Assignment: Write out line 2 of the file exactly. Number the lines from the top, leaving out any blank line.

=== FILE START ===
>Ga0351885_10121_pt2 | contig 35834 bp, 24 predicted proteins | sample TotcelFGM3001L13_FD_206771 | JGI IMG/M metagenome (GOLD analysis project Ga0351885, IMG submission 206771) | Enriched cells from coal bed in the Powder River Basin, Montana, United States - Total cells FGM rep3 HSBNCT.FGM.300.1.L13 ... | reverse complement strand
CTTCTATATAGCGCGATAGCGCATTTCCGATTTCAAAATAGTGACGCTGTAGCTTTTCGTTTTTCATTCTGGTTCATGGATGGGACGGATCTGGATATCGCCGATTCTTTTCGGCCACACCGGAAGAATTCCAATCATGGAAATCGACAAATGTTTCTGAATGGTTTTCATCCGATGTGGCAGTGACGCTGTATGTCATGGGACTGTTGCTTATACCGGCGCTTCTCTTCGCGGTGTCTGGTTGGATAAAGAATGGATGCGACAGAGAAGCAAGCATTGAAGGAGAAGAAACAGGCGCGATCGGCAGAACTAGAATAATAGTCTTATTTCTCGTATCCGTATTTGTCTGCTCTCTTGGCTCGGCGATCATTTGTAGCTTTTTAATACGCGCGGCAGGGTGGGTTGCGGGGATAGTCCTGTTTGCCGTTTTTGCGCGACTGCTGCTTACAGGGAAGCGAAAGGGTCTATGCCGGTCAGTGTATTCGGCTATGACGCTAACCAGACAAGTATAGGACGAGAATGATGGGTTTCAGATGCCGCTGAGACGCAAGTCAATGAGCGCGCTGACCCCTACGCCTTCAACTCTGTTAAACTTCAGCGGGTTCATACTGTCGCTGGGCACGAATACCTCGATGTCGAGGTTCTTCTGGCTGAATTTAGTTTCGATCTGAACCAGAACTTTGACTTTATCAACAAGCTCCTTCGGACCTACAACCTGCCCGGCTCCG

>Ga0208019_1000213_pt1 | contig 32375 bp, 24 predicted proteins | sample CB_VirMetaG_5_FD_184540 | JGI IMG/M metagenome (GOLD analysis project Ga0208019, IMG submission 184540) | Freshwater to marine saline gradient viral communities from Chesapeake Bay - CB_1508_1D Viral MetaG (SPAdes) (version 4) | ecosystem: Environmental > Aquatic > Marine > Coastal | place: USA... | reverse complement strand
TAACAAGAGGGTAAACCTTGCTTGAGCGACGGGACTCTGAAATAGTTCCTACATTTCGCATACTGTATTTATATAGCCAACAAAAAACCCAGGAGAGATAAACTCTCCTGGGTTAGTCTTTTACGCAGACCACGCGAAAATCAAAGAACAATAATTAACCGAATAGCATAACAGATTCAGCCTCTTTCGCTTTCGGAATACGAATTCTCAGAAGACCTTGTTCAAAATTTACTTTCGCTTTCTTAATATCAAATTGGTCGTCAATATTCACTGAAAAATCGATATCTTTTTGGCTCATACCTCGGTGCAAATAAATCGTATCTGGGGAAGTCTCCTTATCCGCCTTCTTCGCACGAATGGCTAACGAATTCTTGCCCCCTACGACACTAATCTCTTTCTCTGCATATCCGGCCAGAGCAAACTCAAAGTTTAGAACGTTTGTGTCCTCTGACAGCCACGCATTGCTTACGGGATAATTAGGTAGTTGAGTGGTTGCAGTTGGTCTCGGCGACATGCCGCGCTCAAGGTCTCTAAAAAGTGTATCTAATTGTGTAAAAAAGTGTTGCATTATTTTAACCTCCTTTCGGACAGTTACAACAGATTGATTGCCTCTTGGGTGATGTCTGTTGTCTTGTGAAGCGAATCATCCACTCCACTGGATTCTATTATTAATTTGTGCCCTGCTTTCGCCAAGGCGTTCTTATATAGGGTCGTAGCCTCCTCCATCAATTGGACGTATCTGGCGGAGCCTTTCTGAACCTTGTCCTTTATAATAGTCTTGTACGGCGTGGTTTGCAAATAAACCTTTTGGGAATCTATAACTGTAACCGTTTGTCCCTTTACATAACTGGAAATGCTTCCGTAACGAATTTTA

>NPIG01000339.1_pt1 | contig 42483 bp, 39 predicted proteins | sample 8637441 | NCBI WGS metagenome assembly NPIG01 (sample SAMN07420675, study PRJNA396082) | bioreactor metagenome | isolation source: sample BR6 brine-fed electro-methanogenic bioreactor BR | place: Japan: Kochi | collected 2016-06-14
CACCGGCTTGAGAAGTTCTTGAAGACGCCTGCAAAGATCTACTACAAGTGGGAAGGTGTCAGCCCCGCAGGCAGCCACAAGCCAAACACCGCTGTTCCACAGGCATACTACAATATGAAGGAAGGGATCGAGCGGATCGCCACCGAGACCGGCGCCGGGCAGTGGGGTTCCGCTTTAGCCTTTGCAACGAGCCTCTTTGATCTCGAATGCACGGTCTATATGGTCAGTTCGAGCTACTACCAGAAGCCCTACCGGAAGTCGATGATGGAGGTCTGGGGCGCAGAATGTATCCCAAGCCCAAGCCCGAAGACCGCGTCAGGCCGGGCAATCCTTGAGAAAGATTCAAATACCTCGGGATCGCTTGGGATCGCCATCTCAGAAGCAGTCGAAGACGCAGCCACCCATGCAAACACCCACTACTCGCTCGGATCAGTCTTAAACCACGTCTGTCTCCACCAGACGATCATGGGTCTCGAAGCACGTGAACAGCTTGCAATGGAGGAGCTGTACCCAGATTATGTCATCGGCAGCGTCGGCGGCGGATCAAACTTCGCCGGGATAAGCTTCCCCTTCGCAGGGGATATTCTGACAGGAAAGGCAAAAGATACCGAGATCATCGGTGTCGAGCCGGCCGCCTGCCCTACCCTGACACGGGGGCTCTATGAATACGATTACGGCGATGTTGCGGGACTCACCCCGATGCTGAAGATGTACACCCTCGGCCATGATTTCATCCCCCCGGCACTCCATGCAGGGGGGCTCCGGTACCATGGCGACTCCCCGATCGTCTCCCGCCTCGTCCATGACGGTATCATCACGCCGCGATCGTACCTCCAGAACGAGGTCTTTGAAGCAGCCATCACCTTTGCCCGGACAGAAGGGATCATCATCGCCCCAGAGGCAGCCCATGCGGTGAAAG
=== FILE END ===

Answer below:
CTTCTATATAGCGCGATAGCGCATTTCCGATTTCAAAATAGTGACGCTGTAGCTTTTCGTTTTTCATTCTGGTTCATGGATGGGACGGATCTGGATATCGCCGATTCTTTTCGGCCACACCGGAAGAATTCCAATCATGGAAATCGACAAATGTTTCTGAATGGTTTTCATCCGATGTGGCAGTGACGCTGTATGTCATGGGACTGTTGCTTATACCGGCGCTTCTCTTCGCGGTGTCTGGTTGGATAAAGAATGGATGCGACAGAGAAGCAAGCATTGAAGGAGAAGAAACAGGCGCGATCGGCAGAACTAGAATAATAGTCTTATTTCTCGTATCCGTATTTGTCTGCTCTCTTGGCTCGGCGATCATTTGTAGCTTTTTAATACGCGCGGCAGGGTGGGTTGCGGGGATAGTCCTGTTTGCCGTTTTTGCGCGACTGCTGCTTACAGGGAAGCGAAAGGGTCTATGCCGGTCAGTGTATTCGGCTATGACGCTAACCAGACAAGTATAGGACGAGAATGATGGGTTTCAGATGCCGCTGAGACGCAAGTCAATGAGCGCGCTGACCCCTACGCCTTCAACTCTGTTAAACTTCAGCGGGTTCATACTGTCGCTGGGCACGAATACCTCGATGTCGAGGTTCTTCTGGCTGAATTTAGTTTCGATCTGAACCAGAACTTTGACTTTATCAACAAGCTCCTTCGGACCTACAACCTGCCCGGCTCCG